***IMPORTANT*** THE IDF HOME FRONT COMMAND HAS ISSUED AN ALERT AT 12:33 PM FRIDAY FOR ALL RESIDENTS OF ISRAELI COMMUNITIES NEAR GAZA TO REMAIN CLOSE TO A BOMB SHELTER.
UPDATE 10 am Israel time Friday:
Last night was just another typical night in Israel with Israeli motorists being stoned by Palestinian terrorists in Judea, and the attempted murder of southern Israeli men, women, and children by a missile fired from Palestinian Hamas terrorists in Gaza.
Just another typical night . . .
Negohot resident have had enough. They have grown tired of being targeted by their Palestinian neighbors from the Palestinian settlements of Beit Awa and Dura. Last night they took matters into their own hands.
But first, a little background.
Negohot is located in the western part of the southern Hevron (Hebron) Hills of Judea on a 700 meter hill that separates the Arab settlements to the west from Mt. Hevron to the east.
Because of its strategic location, the Jewish community began as a Nahal military base in 1982, but ironically, the community did not begin to grow until 1998 when the IDF decided to begin closing the base.
While the closure was taking place, the Nahal hesder (yeshiva) soldiers on duty at Negohot volunteered to renovate the area and in the process built several houses and a beit midrash (Torah study house). By the time the base closed, some of the soldiers had completed their service and had decided to live there.
Established as a religious community and determined to live in peace with its neighbors, the community of Negohot decided early on (remarkably, given the horrific Palestinian terrorist attacks that were taking place around them between 1998 and 2003) that it would not build a security fence around the community’s perimeter–preferring instead to maintain “openness” with the Palestinian settlers living in the area.
That all changed in March of 2003 when two Palestinian suicide bombers were shot to death trying to enter Negohot. Shortly thereafter, the community reluctantly agreed to set up an electric security fence. Unfortunately, one sector of that fence had not yet been completed as of six months later.
On the night of Rosh Hashana, September 25, 2003, a member of Islamic Jihad from the nearby Palestinian settlement of Dura armed with an M-16 and two hand grenades–who had just been released from prison after serving a 14 month term for security related offenses—knocked on the door of a home in the community as the family and their guests were eating their holiday dinner.
When one of the guests, Eyal Yeverbaum, answered the door as a sign of hospitality, he was immediately shot to death as was a seven month old girl, Shaked Avraham. As the men at the table returned fire, the terrorist ran away shooting at every house in the community, and was quickly killed by IDF reservists who arrived on the scene. Since the Palestinian attacks of March and September 2003, the situation in the area has greatly deteriorated.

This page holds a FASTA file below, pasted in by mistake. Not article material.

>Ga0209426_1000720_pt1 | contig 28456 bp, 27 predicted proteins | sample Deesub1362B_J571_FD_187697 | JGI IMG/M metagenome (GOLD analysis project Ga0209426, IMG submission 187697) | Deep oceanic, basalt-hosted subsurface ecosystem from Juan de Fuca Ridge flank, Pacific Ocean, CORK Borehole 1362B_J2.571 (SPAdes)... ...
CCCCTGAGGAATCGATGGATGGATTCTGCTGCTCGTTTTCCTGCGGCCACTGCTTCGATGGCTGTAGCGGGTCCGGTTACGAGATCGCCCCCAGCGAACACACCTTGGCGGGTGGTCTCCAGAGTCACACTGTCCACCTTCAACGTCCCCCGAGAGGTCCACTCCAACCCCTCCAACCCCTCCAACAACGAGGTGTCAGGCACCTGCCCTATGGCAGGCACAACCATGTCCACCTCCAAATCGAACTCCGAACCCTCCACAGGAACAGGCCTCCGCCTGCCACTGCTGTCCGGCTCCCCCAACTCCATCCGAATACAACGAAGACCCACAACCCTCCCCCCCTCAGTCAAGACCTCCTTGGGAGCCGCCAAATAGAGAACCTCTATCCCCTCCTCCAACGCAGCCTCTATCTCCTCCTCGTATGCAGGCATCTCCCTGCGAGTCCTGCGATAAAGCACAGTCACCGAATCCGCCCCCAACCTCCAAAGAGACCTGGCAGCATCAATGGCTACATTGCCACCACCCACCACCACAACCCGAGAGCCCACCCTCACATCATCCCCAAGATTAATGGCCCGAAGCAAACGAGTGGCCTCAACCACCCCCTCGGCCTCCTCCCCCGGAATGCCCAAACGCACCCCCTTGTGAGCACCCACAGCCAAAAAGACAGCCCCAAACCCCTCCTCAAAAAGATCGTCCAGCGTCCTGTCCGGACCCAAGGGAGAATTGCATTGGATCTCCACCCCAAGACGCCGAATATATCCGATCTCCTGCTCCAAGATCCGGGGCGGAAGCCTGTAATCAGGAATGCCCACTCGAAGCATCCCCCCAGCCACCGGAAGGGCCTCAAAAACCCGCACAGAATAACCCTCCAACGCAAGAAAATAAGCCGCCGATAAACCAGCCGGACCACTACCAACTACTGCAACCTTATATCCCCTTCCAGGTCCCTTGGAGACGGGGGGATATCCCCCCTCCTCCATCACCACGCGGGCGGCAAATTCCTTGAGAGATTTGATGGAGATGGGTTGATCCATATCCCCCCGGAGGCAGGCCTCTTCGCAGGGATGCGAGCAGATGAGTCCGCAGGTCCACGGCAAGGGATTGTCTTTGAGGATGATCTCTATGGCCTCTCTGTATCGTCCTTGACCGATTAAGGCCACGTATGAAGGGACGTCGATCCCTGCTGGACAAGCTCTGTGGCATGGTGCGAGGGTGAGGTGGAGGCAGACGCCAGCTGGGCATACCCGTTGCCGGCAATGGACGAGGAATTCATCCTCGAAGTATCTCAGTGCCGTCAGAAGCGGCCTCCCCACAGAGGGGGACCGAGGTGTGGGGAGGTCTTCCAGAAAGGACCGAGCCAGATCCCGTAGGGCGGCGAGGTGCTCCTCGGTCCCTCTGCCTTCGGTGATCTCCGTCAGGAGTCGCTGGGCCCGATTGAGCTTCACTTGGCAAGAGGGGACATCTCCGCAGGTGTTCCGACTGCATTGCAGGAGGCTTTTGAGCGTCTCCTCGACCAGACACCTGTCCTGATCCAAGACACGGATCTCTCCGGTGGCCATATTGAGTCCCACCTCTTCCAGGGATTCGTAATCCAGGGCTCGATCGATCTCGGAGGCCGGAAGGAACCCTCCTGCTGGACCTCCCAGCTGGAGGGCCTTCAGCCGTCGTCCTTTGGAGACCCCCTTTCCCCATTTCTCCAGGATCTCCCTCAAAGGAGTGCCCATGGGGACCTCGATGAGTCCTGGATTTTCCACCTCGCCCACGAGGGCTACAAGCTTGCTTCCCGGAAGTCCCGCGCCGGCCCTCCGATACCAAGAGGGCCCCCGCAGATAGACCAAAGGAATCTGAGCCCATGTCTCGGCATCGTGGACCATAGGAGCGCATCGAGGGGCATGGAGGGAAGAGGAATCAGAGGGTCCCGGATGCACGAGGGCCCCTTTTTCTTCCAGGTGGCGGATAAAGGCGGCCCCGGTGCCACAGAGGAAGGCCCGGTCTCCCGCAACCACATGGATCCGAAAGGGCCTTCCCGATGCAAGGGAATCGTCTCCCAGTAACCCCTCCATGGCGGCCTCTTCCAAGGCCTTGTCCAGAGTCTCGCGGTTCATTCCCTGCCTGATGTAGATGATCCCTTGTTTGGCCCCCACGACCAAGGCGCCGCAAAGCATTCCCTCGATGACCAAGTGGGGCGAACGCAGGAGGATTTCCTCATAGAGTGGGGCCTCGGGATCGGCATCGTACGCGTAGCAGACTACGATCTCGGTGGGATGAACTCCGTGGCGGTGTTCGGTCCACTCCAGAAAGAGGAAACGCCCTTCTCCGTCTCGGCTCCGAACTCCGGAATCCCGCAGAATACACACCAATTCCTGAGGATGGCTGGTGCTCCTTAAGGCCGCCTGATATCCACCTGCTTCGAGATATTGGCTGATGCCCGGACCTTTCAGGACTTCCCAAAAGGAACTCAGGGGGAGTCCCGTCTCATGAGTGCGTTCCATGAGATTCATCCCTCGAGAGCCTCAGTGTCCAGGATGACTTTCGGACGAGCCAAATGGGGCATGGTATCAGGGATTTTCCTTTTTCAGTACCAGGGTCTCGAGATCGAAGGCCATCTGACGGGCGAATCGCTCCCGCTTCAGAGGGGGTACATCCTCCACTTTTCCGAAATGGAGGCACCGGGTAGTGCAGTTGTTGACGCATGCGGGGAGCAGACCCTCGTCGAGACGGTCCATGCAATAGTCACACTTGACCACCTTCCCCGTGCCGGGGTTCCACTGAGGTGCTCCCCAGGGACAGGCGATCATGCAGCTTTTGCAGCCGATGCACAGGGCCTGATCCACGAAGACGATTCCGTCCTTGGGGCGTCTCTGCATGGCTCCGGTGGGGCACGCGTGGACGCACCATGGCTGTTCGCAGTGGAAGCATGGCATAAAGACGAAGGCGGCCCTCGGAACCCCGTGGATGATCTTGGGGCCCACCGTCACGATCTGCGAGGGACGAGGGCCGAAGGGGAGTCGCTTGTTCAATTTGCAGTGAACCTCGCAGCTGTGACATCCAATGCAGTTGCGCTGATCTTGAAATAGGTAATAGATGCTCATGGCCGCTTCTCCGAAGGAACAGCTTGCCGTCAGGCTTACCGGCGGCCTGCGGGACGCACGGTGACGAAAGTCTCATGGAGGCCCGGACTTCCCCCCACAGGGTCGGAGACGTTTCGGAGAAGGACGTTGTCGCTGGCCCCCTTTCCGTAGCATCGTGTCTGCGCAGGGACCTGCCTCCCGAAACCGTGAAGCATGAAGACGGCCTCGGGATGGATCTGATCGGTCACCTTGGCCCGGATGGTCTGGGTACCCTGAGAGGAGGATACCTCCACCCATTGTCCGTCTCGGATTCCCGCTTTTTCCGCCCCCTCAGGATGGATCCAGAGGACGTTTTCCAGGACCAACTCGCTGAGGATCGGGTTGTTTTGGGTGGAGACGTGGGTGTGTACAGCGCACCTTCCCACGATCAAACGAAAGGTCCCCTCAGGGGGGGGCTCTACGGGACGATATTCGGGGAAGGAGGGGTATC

Yet today Negohot has a thriving population of some 35 families with over 225 people. Most of the adult residents work in Jerusalem (10 minutes away), Kiryat Gat (25 minutes), and Beit Shemesh (35 minutes). They travel in their cars to and from Negohot on Route 35 via Moshav Shekef.
And therein lies the problem.
Following numerous terrorist attacks such as those described above in the early 2000s, Route 35 and one of its main access roads, Route 443, were closed to all PLO/PA Arab traffic. However, in response to numerous lawsuits brought by left-wing NGOs such as B’Tselem and Shalom Akhshav (Peace Now), the Israel Supreme Court in its infinite wisdom–citing Palestinian incovenience–ordered the roads opened to Palestinian traffic in 2009.
And how have the peaceful Palestinians reacted to the reopening of the roads? Not so much by actually driving on the roads to access other Palestinian settlements as by driving on the roads to attack Israeli motorists who are driving on them. Everyday there are Palestinian assaults of “rock-throwing”, oil smearing (to make cars slide on curves), and putting items on the roads to tear up tires and cause crashes—and the IDF does little to stop these assaults and ensure the safety of Israeli drivers.
So last night, dozens of Negovot community members took matters into their own hands–not violently–but in a march down the road to Awa–two kilometers west of Negohot. Once there, they blocked the road and their spokesman, Farid Assaf, telephoned the media with this statement:
“We are at Awa, two kilometers west of Negohot and blocking the road to the Arabs because of the recent deterioration of the security situation. We suffer from nails being placed on the road and stones and Molotov cocktails being thrown at the vehicles of our residents. We must remember that the roads were closed here to Palestinians until three years ago, when the Court decided at the expense of our security, to open the roads to Palestinians everywhere. We demand the Army reclose the roads to Palestinians.”
Given the fact that there have already been a number of cases of Israeli motorists being killed by “rock” throwing Palestinian terrorists, your humble servant finds it unfathomable that roads such as 35 and 441 remain open to Palestinian traffic. It is high time to reverse the politically correct decision of the Supreme Court and to protect Jewish lives in Judea and Samaria.
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